EAST HAVEN – Numerous East Haven officials, first responders and residents denounced a recent FAA study at a hearing on Saturday that projected minimal harm from the proposed Tweed New Haven Airport expansion. The environmental assessment was co-signed by New Haven city staff who embraced the economic benefits of the plan.
More than 70 people signed up to speak at the public hearing hosted by the Tweed Airport Authority to comment on the 205-page environmental assessment, including East Haven Mayor Joseph Carfora, State Rep. Joe Zullo, R-East Haven, as well as East Haven police and fire chiefs.
Officials from FAA and Tweed listened as residents from New Haven, Branford and East Haven cheered and waved signs.
Ear splitting noise
Disease,” one sign read.
For the first time since the March 3 release of the study, Carfora named specific deficiencies he found in the environmental assessment, including what he said were inconsistent cost estimates, a failure to address the impacts of expansion on flooding and a disregard for the increased burden to East Haven.
“We believe that the EA is legally deficient and that it lacks essential substance,” Carfora said. “So much so that the FAA should remedy deficiencies by either requiring a new EA or beginning the much more rigorous environmental impact statement.”
Residents cheered as Carfora called for an environmental impact statement which, under the National Environmental Policy Act, would provide a more detailed study of the expansion’s impact on the nearby environment and residents.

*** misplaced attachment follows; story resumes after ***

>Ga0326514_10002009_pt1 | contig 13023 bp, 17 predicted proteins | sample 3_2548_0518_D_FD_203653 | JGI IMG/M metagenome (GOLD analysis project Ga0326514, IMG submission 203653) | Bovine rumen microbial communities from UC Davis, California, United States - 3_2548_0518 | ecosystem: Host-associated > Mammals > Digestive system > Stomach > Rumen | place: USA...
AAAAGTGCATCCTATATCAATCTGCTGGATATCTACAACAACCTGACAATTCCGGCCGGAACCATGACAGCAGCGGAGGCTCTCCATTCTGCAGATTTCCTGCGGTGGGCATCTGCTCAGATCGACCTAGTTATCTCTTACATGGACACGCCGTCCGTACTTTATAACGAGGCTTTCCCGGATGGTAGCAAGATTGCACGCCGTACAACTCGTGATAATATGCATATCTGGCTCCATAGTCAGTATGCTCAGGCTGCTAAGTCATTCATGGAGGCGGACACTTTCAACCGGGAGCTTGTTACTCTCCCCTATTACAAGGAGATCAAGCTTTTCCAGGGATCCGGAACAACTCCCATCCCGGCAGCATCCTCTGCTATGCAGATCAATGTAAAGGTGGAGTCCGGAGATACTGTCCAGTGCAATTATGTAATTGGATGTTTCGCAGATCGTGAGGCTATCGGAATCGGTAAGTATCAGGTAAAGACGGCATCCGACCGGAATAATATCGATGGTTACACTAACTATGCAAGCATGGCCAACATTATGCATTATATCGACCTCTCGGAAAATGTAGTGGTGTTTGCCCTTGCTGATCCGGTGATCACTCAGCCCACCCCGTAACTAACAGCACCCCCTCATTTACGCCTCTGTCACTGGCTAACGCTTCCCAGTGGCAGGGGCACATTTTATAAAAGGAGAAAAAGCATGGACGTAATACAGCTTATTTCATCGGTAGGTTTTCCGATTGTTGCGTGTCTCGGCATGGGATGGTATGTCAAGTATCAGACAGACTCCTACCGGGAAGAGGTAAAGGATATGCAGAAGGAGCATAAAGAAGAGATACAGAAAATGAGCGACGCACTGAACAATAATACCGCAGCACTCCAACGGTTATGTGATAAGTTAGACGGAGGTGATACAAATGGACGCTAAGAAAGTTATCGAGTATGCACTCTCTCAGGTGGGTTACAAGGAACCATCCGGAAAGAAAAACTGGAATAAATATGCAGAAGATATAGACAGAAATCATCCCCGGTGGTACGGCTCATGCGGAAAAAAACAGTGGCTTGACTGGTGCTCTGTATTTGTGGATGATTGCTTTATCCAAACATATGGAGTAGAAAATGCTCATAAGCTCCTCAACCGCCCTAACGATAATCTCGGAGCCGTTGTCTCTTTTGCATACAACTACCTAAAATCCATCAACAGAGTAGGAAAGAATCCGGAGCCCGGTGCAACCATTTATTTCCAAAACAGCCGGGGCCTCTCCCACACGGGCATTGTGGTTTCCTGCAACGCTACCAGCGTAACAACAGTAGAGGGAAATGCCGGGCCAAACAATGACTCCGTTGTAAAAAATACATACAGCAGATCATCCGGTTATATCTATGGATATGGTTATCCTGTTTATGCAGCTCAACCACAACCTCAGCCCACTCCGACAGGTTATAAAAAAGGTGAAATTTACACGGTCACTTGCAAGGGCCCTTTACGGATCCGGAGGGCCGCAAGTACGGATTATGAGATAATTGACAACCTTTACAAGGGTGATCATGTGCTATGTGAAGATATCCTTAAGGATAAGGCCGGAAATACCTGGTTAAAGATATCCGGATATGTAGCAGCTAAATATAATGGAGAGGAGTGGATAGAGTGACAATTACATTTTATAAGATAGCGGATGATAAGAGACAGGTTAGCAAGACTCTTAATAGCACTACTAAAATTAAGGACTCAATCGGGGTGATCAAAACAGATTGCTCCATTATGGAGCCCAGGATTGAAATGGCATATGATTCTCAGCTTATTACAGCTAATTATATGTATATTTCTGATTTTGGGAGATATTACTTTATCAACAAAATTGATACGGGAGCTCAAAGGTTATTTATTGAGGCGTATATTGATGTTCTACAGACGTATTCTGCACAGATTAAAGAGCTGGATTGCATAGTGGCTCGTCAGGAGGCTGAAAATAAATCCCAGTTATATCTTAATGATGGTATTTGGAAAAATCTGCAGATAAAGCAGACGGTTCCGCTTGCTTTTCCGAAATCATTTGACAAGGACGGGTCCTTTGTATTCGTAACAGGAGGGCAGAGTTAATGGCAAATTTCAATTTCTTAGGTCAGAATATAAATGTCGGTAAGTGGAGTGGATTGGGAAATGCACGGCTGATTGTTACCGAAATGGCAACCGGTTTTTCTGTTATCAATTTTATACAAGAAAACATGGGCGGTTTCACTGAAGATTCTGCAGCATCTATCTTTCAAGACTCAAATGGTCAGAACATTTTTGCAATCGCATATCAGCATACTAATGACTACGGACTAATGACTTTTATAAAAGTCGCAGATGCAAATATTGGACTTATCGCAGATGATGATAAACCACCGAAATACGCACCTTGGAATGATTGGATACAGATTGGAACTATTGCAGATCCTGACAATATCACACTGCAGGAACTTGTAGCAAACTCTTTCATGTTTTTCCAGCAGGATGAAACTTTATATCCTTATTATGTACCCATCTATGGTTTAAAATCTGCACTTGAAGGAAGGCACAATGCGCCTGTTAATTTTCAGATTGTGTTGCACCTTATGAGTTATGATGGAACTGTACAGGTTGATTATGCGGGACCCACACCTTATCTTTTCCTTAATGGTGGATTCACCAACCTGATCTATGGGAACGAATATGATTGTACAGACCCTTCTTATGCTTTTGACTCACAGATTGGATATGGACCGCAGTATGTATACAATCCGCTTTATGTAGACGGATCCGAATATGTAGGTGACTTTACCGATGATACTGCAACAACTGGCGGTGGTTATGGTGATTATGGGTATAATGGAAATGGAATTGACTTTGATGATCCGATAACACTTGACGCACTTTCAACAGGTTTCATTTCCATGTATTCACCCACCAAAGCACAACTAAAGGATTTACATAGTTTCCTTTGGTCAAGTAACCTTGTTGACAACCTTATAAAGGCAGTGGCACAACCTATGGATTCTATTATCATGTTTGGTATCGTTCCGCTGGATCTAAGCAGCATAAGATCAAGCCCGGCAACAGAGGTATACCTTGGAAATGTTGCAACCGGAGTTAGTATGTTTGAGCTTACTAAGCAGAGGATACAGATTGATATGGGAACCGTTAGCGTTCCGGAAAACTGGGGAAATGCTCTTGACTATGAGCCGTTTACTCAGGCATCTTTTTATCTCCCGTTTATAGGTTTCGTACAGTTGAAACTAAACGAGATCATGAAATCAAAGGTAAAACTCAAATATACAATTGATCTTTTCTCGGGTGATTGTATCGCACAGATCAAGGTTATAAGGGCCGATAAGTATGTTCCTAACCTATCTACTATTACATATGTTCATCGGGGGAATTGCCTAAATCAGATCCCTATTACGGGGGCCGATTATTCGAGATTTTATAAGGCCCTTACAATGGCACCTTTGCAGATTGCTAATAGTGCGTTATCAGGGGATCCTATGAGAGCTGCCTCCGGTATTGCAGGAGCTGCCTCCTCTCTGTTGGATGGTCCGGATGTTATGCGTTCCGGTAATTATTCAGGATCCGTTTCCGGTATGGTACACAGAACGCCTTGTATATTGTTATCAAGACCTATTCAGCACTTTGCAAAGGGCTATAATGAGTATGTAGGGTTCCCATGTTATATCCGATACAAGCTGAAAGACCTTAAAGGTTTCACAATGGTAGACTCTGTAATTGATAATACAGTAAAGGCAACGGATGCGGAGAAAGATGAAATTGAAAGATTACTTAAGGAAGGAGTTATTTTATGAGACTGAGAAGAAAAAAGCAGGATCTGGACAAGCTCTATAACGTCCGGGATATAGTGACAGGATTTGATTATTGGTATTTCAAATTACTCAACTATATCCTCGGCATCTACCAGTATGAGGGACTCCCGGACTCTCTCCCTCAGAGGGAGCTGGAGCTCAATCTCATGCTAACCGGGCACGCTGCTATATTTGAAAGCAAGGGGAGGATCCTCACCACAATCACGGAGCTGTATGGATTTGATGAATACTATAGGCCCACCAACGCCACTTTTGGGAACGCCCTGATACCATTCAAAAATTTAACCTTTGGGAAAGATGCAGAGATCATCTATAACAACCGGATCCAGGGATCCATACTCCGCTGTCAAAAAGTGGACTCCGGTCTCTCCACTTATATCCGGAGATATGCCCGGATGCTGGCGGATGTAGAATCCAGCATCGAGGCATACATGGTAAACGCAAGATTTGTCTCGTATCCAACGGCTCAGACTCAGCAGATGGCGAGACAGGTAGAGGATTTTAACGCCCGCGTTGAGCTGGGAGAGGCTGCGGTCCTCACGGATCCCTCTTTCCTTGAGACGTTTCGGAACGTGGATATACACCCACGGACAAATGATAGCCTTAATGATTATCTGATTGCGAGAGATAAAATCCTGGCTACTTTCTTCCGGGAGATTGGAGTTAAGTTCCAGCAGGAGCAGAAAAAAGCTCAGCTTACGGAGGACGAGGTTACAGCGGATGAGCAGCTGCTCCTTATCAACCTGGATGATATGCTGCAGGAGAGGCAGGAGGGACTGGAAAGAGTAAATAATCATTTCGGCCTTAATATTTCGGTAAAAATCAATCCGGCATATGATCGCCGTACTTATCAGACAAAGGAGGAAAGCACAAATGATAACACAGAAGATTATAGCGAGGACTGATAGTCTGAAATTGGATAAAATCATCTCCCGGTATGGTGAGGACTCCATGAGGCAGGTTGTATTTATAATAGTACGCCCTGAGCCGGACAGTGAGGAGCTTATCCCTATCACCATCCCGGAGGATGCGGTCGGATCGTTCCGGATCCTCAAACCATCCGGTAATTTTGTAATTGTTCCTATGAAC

Carfora said the estimated 61,300 cubic yards of fill required for the expansion construction would only worsen flooding in the flood-prone airport and surrounding neighborhoods, explained that the increase of 21.62 acres in impervious surface would mean large volumes of polluted stormwater runoff and pointed to impacts from heavy airport traffic on the local town green and beach.
“Many citizens are here, giving up their Saturday in order to urge the FAA to do the right thing and simply follow applicable federal laws and regulations,” Carfora said.
But New Haven Economic Development Administrator Michael Piscitelli said the environmental assessment was a significant step toward the expansion, which would create jobs and support expanded air service.
“Our city, our entire region is home to an airport. We are home to a rail yard, we are home to a port, we are home to a major highway interchange. These are all significant drivers of the quality of life in our region,” Piscitelli said. “…we encourage your support of the [expansion].”
Piscitelli said that in accordance with the New Haven-Tweed lease, the airport officials agreed to numerous environmental initiatives, including a new stormwater management plan, coastal habitat restoration upgrades to tide gates at a nearby salt marsh and an upcoming “sustainable airport development plan.”
“These steps are being taken to ensure that Tweed is a responsible neighbor, going beyond any minimum standards that may be included in the [environmental assessment],” Piscitelli added.
But Roger Reynolds, senior legal counsel for the environmental nonprofit Save the Sound, said the study was not consistent with statements made by Tweed and Avelo Airlines – which began servicing Tweed in 2021. Reynolds said that the recent statements contradicted the study’s assertion that an expansion would reduce aircraft operation by supporting larger planes.